Vermont last will and testament

Find out more about the specific laws that affect last wills in Vermont, how to get a last will, how to change a last will, what you can leave to your heirs through a last will, and more.

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by Michelle Kaminsky, Esq.
updated May 11, 2023 ·  3min read

A last will and testament is an important step in planning the distribution of your estate (real and personal property) upon your death. Vermont wills permit the testator, the person writing the will, to provide for a spouse, civil union partner, children, other loved ones, and pets after his death as well as to name a personal representative for the estate.

Not to be confused with a will, a Vermont living will, or advance directive, provides instructions should you become incapacitated and incapable of making decisions regarding your medical care.

Do you need a last will and testament?

Although a last will and testament is not legally required, without a will, state laws (called laws of intestacy) determine the distribution of an estate's assets. Because the outcome may not coincide with the decedent's (the person who passed away) wishes, it is generally advisable to create a last will and testament.

In addition to providing the opportunity to direct asset distribution, a Vermont last will and testament form also allows the testator to make a charitable gift, create a trust for any person, name a legal guardian for minor children, or create a “pet trust” in order to provide for the care of an animal after its owner’s death.

The will also allows the testator to nominate a person to oversee the estate and make sure the will is properly handled. This person is called the executor.

Before the terms of a will can be accepted, the will must be proven in probate court. Probate is the court-supervised process of distributing the estate of a deceased person.

Once the will is proven, the executor can proceed to wrap up the estate, which includes collecting and protecting property, paying off debts, and then distributing assets.

Vermont offers a simplified probate process for estates that contain no real estate and are valued at $10,000 or less.

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Intestacy: Dying without a will

Someone who dies without a will is called “intestate,” which invokes the strict laws of intestacy. In Vermont in the absence of a will, a surviving spouse inherits the entire estate even if the surviving spouse and decedent share descendants. If the decedent has descendants with someone other than the surviving spouse, the surviving spouse inherits half of the estate; a surviving spouse may also request all household goods and certain other property.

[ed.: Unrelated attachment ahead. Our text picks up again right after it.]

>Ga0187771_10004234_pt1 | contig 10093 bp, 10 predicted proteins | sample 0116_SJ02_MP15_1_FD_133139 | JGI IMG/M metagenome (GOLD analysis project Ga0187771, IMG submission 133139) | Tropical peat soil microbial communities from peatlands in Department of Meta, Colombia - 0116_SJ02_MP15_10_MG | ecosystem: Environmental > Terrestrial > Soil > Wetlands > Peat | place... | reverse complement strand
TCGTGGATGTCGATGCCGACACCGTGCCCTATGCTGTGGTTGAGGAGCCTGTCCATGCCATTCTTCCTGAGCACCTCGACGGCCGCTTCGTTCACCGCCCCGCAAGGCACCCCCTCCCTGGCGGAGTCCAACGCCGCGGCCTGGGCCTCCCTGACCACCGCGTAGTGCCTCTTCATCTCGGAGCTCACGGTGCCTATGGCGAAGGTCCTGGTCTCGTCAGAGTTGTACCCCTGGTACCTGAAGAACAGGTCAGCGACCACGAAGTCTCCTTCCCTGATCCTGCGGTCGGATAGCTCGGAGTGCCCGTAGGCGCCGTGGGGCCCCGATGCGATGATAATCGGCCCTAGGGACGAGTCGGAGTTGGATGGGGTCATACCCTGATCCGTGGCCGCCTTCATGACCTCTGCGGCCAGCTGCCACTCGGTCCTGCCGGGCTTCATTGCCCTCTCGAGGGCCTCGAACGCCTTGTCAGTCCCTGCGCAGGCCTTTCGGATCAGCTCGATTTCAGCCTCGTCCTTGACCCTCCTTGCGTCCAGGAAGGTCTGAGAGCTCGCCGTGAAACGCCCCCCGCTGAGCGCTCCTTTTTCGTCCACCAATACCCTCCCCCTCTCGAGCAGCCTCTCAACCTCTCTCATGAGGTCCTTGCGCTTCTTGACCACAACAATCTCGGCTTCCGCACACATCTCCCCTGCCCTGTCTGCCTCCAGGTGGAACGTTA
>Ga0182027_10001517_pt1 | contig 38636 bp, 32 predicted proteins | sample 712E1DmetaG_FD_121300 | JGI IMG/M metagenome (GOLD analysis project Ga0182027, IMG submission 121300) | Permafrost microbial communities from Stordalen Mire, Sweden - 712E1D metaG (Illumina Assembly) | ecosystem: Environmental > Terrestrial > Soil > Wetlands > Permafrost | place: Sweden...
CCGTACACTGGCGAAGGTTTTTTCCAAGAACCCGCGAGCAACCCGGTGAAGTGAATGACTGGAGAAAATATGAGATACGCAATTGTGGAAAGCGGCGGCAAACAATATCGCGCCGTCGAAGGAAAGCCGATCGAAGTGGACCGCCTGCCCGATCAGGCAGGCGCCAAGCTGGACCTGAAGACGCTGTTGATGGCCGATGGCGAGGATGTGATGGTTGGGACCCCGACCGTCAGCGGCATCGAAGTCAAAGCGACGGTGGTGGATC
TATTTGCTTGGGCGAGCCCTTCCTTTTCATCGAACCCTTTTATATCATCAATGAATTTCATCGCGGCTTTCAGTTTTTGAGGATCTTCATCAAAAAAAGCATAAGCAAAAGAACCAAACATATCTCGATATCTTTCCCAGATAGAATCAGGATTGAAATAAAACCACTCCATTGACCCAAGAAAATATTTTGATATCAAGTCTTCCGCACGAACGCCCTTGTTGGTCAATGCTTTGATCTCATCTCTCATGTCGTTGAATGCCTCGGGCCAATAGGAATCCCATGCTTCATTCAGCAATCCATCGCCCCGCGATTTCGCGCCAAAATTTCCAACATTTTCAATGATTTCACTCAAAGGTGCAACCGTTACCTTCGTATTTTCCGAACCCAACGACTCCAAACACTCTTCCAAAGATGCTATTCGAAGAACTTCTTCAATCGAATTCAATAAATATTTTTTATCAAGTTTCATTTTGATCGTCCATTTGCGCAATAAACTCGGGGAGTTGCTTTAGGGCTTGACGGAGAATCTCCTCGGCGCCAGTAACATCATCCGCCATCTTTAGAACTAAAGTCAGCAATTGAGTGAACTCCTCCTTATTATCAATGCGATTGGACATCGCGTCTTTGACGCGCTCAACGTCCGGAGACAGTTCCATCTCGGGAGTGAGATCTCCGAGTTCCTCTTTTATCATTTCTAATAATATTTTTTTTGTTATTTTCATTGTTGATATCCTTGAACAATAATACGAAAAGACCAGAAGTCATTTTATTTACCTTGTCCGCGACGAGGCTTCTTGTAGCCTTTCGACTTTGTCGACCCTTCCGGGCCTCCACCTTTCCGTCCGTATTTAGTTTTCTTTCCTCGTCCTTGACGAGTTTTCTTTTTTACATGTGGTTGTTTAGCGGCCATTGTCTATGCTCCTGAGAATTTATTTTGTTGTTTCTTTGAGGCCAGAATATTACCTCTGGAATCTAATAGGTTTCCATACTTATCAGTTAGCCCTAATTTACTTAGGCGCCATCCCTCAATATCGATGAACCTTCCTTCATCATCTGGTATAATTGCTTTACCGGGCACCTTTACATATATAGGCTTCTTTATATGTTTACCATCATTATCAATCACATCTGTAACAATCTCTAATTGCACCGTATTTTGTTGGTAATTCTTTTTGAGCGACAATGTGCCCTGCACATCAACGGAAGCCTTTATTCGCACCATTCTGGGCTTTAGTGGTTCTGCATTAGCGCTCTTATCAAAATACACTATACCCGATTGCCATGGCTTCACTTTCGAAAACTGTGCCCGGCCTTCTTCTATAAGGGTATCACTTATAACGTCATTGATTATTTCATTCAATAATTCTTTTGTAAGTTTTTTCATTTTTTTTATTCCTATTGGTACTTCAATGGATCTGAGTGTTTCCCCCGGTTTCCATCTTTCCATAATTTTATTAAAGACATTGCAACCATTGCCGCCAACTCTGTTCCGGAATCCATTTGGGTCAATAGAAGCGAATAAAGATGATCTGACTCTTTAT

If there is no surviving spouse, descendants, or parents, other relatives, including siblings and grandparents, will inherit depending on the closeness of the relation.

Exceptions to ability to distribute property

Not all property can be distributed according to a will. Some exceptions in Vermont include the following:

  • Property owned in joint tenancy with right of survivorship
  • Widow’s/husband’s interest in real estate
  • Share of child born after the execution of a will

Form a last will in Vermont

The basic requirements for a Vermont last will and testament include the following:

  • Age: The testator must be at least 18 years old.
  • Capacity: The testator must be of sound mind.
  • Signature: The will must be signed by the testator or by someone else in the testator’s name in his presence, by his express direction.
  • Witnesses: A Vermont will must be signed by at least two witnesses, who should not also be beneficiaries in the will, in the presence of the testator and of each other.
  • Writing: A Vermont will must be in writing.
  • Beneficiaries: A testator can leave property to anyone.

Other recognized wills in Vermont

Vermont recognizes nuncupative (oral) wills under certain circumstances.

Changing a Vermont last will and testament

A Vermont will may be changed at any time by codicil, or an amendment, which must be executed in the same way as a will.

Revoking a Vermont last will and testament

The revocation of a Vermont will can be accomplished by executing a subsequent will or other writing or by “burning, tearing, canceling, or obliterating” the document, done by either the testator or by someone else at his express direction in his conscious presence with the intention of revoking it.

If you are ready to make a last will of your own, LegalZoom can help you get started in three easy steps. LegalZoom also offers other legal products to help you prepare for the future, such as a living will and power of attorney.

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Michelle Kaminsky, Esq.

About the Author

Michelle Kaminsky, Esq.

Freelance writer and editor Michelle Kaminsky, Esq. has been working with LegalZoom since 2004. She earned a Juris Docto… Read more

This portion of the site is for informational purposes only. The content is not legal advice. The statements and opinions are the expression of the author, not LegalZoom, and have not been evaluated by LegalZoom for accuracy, completeness, or changes in the law.